Diageo has really thrown down the gauntlet with this year’s rebranding of the Mortlach range.  Their challenge, it would seem, is against all reason and common sense.  Sounds like a harsh criticism, I know.  But as many of you will be well aware, what they’ve done, in essence, is (seemingly) arbitrarily premiumized a brand that has never – up ’til now – been known as a premium whisky.  In fact…until the last decade or so, it was almost exclusively a blending whisky, only really ever seen as a single malt in independent bottlings.

So how did they do it?  The answer is…through silence.  They haven’t spoken up to justify the outrageous new pricing strategy.  They haven’t explained the use of ‘rare’ in their naming conventions (considering the distillery’s capacity is nearly three million litres per annum).  The haven’t told us why they’re leaning to 50cl (500ml) bottles in most markets (and dumb, perfume-esque ones, at that).  And most importantly, they haven’t told us what changed to suddenly warrant escalating this distillery into the ‘premium’ whisky category.

Let’s be blunt.  I want to hate the new Mortlach.  If not for all I just said, then at least for being yet another brand leading the foray into the whole NAS camp and cost-jacking the consumer, while blurring the lines of trust between producer and consumer.  And I do hate them for all of this.  At the same time, it is simply foolish to not concede that the whisky is actually quite decent.  Or this particular one is, at least. 

Mortlach Rare Old is the ‘entry level’ expression in the new range.  ‘Entry level’ being relative, as it will run you over $100 in local markets (Canada).  From here things get even more ludicrous in terms of price positioning and assumed value.  As of now, I’ve yet to experience the entire new ‘core’ range from Mortlach, but irrespective of hijinx and shenanigans, I am still curious to do so. 

I will never get behind the concepts employed here (the same malarkey embraced by Dalmore, Macallan, etc), but at the end of the day, good whisky is good whisky, and needs to be assessed as such.  Is the Mortlach Rare Old great?  Nope.  Is it good?  Absolutely.  While I remain skeptical of the both the ‘rare’ and ‘old’ descriptors in the appellation of this one, I am at least pleased to say that the malt itself is much better than my early preconceptions allowed me to fathom.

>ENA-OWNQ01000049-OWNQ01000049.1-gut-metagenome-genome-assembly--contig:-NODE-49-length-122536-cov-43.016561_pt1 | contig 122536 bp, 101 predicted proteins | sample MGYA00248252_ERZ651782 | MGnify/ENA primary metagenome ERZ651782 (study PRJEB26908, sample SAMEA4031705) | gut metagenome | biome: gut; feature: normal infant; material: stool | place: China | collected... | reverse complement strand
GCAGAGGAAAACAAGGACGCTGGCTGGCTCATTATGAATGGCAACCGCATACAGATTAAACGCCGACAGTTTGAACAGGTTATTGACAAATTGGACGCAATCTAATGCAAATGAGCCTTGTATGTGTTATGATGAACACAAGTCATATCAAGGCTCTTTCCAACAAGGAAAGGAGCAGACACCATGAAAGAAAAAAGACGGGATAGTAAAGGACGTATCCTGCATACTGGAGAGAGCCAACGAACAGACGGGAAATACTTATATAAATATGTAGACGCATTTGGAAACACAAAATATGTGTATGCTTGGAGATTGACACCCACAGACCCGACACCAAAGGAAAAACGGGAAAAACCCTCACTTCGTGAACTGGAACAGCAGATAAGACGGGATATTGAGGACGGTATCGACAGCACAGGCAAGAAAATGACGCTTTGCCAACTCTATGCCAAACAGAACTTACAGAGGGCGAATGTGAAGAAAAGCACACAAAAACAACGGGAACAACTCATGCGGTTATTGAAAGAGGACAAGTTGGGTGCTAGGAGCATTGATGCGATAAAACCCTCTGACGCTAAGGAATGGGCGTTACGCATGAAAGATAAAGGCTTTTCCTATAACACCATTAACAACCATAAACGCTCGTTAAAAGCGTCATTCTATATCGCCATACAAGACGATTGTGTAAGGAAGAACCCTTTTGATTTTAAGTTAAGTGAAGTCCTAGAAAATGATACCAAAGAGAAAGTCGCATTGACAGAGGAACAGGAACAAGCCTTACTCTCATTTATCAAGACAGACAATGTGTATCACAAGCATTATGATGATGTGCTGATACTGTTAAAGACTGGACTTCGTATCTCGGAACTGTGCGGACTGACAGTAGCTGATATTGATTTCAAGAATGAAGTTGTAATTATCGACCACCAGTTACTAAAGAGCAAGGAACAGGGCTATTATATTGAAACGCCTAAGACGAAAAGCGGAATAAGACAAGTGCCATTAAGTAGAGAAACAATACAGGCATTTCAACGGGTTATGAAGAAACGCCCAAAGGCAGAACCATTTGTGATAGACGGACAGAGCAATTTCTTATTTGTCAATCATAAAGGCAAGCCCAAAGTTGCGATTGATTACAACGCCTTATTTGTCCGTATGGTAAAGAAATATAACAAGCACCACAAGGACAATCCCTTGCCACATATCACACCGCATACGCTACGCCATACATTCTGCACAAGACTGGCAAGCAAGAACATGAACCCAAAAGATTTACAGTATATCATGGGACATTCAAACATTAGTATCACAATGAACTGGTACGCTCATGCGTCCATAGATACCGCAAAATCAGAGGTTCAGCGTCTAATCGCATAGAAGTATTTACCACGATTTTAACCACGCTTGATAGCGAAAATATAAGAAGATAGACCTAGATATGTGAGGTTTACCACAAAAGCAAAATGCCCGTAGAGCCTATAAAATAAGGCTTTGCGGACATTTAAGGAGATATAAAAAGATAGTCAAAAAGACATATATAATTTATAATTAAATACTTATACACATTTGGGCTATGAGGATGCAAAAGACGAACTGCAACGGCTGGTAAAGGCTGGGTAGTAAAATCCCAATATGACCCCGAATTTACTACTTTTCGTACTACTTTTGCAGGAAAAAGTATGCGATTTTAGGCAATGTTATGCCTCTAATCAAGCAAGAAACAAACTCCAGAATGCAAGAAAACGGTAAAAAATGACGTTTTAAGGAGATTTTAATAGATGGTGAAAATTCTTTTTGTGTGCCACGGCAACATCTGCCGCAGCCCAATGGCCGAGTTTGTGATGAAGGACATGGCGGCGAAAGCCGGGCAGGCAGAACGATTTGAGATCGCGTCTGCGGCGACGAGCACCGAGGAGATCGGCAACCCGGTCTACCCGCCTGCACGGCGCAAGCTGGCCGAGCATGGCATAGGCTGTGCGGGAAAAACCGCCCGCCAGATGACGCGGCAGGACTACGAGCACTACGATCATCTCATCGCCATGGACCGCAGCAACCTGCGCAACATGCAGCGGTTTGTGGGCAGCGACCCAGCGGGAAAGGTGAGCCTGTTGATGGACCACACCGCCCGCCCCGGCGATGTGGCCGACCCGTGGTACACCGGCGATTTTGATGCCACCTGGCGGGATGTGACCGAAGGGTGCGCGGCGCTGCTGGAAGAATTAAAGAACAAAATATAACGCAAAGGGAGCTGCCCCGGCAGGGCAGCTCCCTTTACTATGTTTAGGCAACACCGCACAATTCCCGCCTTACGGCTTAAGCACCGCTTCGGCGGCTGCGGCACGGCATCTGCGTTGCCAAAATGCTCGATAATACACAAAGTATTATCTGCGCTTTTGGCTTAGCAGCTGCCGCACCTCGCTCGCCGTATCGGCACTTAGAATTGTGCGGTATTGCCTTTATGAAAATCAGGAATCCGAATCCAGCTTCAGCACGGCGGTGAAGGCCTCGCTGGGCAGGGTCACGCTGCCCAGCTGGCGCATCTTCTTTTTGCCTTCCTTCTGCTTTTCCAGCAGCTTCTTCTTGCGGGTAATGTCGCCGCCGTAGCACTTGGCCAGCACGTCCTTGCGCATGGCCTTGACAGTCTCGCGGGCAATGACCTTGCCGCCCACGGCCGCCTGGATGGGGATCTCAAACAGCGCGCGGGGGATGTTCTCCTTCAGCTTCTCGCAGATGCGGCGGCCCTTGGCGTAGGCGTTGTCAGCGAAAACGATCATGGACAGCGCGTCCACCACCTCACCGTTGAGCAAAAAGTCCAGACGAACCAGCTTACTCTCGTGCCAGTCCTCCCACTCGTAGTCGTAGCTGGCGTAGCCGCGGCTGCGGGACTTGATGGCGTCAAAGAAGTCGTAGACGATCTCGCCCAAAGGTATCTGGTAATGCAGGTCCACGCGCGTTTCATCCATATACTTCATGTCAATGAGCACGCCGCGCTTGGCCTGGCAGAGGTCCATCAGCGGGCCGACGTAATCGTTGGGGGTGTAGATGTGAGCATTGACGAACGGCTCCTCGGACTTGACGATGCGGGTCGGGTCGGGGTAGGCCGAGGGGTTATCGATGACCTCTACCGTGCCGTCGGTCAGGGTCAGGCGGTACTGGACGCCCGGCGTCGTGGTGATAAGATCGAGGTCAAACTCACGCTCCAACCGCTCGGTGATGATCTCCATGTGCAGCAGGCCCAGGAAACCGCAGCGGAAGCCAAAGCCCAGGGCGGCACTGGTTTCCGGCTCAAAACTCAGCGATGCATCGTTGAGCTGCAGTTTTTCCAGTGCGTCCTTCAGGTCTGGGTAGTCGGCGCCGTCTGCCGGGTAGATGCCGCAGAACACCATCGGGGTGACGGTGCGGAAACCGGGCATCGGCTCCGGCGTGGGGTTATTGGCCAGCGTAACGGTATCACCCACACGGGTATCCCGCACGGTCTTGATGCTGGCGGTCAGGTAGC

Nose:  Little bit of apple and pear…and orange.  Touch of pepper.  Notes of cranberry, in its slight tartness.  Very nice clean oak.  Ginger and cinnamon.  Vanilla custard.  A sweet ju-jube kind of candy note.  Vague hint of banana.  There’s something like wet rock here too.  Not quite flinty, but…not sure.  Not unpleasant though.

Palate:  Wood.  Delivery is a lot more restrained than the nose belies, but is pleasant enough, if a little one-dimensional up front.  Apple skins.  Gentle cherry candy notes.  Faint fennel.  Cinnamon raisin cookies.  Hmmm…maybe leather?

Thoughts:  Tasted blind.  I said maybe a mid-ager (12-15 years).  Said it seemed Speyside-ish in the vein of ‘Livet or ‘Fiddich, but with a litte more personality.  After the reveal, I admitted that I’d never have pegged this as a Mortlach.  Seems devoid of all the meatier notes I associate with the distillery.  Good, solid dram either way, though could definitely benefit from a couple extra abv percentage points.  Also…while I concede it’s a decent malt (proven by blind tasting), it was somewhat disappointing to find out this was Mortlach.  Lacks all the character I previously loved in the distillery.


– Reviewed by:  Curt

– Photo:  Curt

 Posted by at 12:29 pm
Oct 212014

Bowmore Laimrig (Batch 3)036

53.7% abv

Score:  91/100


Each time I sit down with a glass ( or two) of this malt I feel like I’m making a big mistake.  Like I should maybe be putting away a few extra bottles for that proverbial rainy day.  I think we’re all familiar with the old parable about the grasshopper and the ant, right?

With the current state of the whisky world being what it is (soaring costs, dipping ages and a steady veering towards no age statement malts) I fear it really is only a matter of time until the ’15’ disappears from the label of this expression.  Or further, that the Laimrig disappears altogether.  Let’s hope I’m wrong on that one, but I think either way it’s time to shelve a few bottles for future days.

Laimrig is a revelation.  A sub $100 release that simply outperforms anything comparable on the market.  Its appeal (at least for me) lies in the intricacies of the marriage of sweet and smoke, and how beautifully it manages to integrate these pieces into such a harmonious whole.  The three main factors at play here are peat + sherry + age.  The smokiness though, for any who may be concerned they may not be peat-conditioned enough for this one, is restrained enough to sit behind the syrupy fruit notes, creating a very broadly appealing dram.  I’ve yet to pour one for someone and have them not like it.  And finally… probably the single greatest asset working in favour of Laimrig is a return to a fruitier style of Bowmore.  This profile is far preferable to the more floral Bowmore we’ve been privy to for the past several years.  Absolutely a move in the right direction for this distillery.